Connecticut

Paid Family Leave Laws

Great news! There are several family leave laws that Connecticut workers can take advantage of:

  • Federal Family & Medical Leave (FMLA)
  • Connecticut Family & Medical Leave (CT FMLA)
  • Connecticut Paid Leave (CTPL)

If you’re covered, the federal FMLA and CT FMLA give you the right to time off and protect your job, but do not provide pay. 

CTPL gives you cash benefits to help cover lost wages while you are on leave, but doesn’t protect your job. 

Generally, if you qualify for both, leave under FMLA and CT FMLA runs concurrently (at the same time). When taken at the same time, FMLA or CT FMLA leave can protect your job while CTPL provides you with cash benefits. 

Federal Family & Medical Leave (FMLA)

FMLA provides leave to care for a:

  • Child (who is under the age of 18 or incapable of self-care due to a physical or mental disability)
  • Spouse
  • Parent (including a biological, adoptive, foster, or step-parent, or any other person who stood "in loco parentis” but not including a parent-in-law)

FMLA eligibility includes:

  • All public employers and private employers who employ 50 or more workers within 75 miles of the employee’s worksite. 
  • ​​Employees must have worked for a covered employer for at least one year and have worked for that employer for at least 1,250 hours over the previous 12 months. 

FMLA provisions:

Up to 12 weeks of unpaid, job-protected leave to eligible employees for the following reasons:

  • For incapacity due to pregnancy, prenatal medical care, or childbirth
  • To care for the employee’s child after birth, or placement for adoption or foster care
  • To care for the employee’s spouse, son or daughter, or parent, who has a serious health condition
  • For a serious health condition that makes the employee unable to perform their job
  • For certain needs in connection with a loved one's military deployment
  • If medically necessary, employees caring for a seriously ill loved one may be able to take this time in smaller chunks, spread out over time, rather than all at once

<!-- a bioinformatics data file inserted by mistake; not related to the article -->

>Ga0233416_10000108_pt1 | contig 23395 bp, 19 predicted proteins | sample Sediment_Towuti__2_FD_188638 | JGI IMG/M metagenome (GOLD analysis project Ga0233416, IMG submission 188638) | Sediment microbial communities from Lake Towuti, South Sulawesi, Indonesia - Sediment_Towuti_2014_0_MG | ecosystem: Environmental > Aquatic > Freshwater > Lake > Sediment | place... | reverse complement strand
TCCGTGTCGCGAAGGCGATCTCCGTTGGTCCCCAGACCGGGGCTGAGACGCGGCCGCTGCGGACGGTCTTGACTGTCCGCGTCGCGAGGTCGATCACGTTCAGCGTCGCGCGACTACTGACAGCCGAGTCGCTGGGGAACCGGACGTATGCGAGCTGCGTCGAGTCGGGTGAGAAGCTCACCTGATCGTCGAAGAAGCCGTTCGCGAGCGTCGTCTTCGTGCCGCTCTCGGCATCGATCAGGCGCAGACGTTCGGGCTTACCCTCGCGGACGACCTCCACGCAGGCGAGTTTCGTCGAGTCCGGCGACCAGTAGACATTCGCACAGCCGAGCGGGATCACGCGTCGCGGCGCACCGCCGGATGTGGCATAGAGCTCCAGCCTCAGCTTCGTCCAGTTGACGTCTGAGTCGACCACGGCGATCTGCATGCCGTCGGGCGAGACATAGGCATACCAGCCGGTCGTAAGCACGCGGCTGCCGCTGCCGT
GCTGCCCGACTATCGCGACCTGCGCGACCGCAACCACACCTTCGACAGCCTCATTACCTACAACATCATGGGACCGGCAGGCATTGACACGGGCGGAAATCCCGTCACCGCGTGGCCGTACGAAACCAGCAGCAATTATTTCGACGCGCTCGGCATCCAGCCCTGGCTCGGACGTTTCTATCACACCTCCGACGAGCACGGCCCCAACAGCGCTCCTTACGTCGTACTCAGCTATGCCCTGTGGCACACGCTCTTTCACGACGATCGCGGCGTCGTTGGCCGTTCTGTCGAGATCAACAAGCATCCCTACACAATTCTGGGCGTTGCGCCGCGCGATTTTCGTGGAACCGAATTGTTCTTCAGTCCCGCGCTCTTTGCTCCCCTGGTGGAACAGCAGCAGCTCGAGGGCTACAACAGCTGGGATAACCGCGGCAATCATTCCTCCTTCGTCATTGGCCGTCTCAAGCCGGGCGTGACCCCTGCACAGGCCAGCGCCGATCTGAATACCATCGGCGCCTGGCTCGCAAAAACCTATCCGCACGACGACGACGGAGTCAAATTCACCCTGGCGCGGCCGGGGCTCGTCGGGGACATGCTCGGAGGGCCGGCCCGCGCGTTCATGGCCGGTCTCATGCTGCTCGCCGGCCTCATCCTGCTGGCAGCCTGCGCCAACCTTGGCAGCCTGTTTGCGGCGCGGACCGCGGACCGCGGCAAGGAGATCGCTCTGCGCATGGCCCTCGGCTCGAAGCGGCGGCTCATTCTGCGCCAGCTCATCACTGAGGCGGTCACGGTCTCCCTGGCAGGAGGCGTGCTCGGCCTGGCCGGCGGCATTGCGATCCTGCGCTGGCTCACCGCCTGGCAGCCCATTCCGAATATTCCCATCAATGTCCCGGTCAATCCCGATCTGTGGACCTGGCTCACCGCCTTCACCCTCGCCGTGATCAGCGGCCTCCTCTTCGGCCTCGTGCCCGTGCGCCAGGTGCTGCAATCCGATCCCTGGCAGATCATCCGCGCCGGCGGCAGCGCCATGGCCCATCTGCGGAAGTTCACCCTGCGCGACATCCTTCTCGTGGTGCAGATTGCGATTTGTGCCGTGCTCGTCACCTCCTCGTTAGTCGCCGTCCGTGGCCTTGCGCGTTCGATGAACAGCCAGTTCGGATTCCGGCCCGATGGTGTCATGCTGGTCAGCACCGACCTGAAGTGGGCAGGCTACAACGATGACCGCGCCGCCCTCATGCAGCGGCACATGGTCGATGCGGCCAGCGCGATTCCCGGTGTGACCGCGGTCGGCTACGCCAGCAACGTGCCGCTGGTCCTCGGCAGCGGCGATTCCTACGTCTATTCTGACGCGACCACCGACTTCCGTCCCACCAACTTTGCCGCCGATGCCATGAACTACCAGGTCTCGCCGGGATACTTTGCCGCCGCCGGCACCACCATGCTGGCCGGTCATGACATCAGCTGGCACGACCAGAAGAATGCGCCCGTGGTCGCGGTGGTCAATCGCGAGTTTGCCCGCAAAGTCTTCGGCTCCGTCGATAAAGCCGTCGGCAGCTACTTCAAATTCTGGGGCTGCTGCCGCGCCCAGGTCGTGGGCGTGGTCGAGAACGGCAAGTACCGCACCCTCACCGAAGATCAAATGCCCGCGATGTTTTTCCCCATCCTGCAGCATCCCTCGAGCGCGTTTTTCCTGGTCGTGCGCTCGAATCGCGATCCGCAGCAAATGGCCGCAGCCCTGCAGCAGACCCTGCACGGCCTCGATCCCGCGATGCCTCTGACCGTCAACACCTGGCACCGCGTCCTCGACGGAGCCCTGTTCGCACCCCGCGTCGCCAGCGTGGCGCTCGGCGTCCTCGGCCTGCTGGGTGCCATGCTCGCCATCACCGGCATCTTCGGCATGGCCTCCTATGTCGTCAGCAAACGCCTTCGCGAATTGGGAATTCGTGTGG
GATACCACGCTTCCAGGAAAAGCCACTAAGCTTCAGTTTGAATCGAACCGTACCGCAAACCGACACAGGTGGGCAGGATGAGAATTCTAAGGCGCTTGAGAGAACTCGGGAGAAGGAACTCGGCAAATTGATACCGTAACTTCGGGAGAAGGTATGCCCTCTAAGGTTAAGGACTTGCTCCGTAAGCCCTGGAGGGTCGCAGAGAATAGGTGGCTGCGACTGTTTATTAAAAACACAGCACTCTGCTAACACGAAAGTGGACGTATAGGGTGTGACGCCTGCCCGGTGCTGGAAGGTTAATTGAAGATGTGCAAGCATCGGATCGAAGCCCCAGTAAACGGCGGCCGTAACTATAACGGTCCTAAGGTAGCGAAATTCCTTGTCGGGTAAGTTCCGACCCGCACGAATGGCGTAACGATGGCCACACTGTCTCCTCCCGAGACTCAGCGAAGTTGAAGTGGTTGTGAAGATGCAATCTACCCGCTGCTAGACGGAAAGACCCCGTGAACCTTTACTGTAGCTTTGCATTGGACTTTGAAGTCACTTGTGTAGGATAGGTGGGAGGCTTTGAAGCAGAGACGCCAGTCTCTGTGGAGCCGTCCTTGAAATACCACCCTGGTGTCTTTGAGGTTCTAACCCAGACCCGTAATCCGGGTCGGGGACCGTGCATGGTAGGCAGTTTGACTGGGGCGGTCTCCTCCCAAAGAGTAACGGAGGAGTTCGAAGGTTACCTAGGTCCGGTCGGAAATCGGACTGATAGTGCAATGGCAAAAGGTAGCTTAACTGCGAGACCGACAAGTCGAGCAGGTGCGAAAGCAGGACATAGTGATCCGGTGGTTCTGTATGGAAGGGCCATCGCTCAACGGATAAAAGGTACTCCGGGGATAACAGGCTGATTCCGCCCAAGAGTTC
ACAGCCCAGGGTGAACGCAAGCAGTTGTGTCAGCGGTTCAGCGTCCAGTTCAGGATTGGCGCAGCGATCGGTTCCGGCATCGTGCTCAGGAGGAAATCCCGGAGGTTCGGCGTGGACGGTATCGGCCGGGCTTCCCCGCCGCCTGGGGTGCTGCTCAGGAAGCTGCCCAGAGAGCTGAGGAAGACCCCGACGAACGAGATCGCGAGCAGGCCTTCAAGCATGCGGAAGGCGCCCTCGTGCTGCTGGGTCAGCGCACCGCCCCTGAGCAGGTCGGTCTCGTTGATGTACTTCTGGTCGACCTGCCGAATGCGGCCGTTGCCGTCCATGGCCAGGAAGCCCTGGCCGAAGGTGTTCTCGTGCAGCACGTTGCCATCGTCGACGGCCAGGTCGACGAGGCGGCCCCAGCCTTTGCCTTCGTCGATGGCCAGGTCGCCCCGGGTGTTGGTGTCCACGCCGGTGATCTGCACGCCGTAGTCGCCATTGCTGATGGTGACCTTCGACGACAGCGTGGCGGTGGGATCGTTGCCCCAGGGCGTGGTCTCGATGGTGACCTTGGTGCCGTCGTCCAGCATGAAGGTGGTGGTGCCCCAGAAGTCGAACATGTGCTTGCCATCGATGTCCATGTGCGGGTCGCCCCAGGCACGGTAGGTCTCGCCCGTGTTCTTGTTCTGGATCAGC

FMLA Protections:

  • Job and Seniority: Upon return from FMLA leave, nearly all employees must be restored to their original or equivalent positions with equivalent pay, benefits, and other employment terms. Rare exceptions to this rule are explained here
  • Benefits: During FMLA leave, the employer must maintain the employee’s health coverage and continue paying any share of their health insurance premium under any “group health plan” on the same terms as if the employee had continued to work.
  • FMLA rights: An employer can’t punish an employee in any way for using their FMLA rights and can’t interfere with the employees ability to use their rights under the law.


How to apply for FMLA:

  • Notify your employer of your need for leave. You'll need to get your loved one's health care provider to certify their health condition and need for care. Your employer will then provide you with notices and forms to fill out and return to them. 
  • If you know in advance when your leave will start, tell your employer at least 30 days before that date. If you can’t do so or don’t know in advance, tell your employer as soon as possible.

Detailed information about Federal FMLA, visit the US Department of Labor website

But first, check out how the Connecticut laws expand on this coverage below.

CT FMLA

CT FMLA expands on the Federal FMLA law with:

  • A broader definition of “family member”
  • Eligibility for more residents 

CT FMLA provides leave to care for a:

  • Child (of any age, including a biological, adoptive, foster, or step-child or a child to whom the employee stands or stood “in loco parentis”)
  • Spouse
  • Parent (including biological, adoptive, foster, or step-parent, a person who stood “in loco parentis” to the employee when the employee was a child, or a parent-in-law) 
  • Sibling 
  • Grandchild
  • Grandparent
  • Person related to the employee by blood or affinity whose close association to the employee shows to be the equivalent of a family relationship

CT FMLA eligibility includes:

  • Employees of the state of Connecticut and private employers with at least one employee (but not municipalities, local or regional boards of education, or nonpublic elementary or secondary schools)
  • Employees who have been employed by a covered employer for at least three months prior to the request for leave

CT FMLA provisions: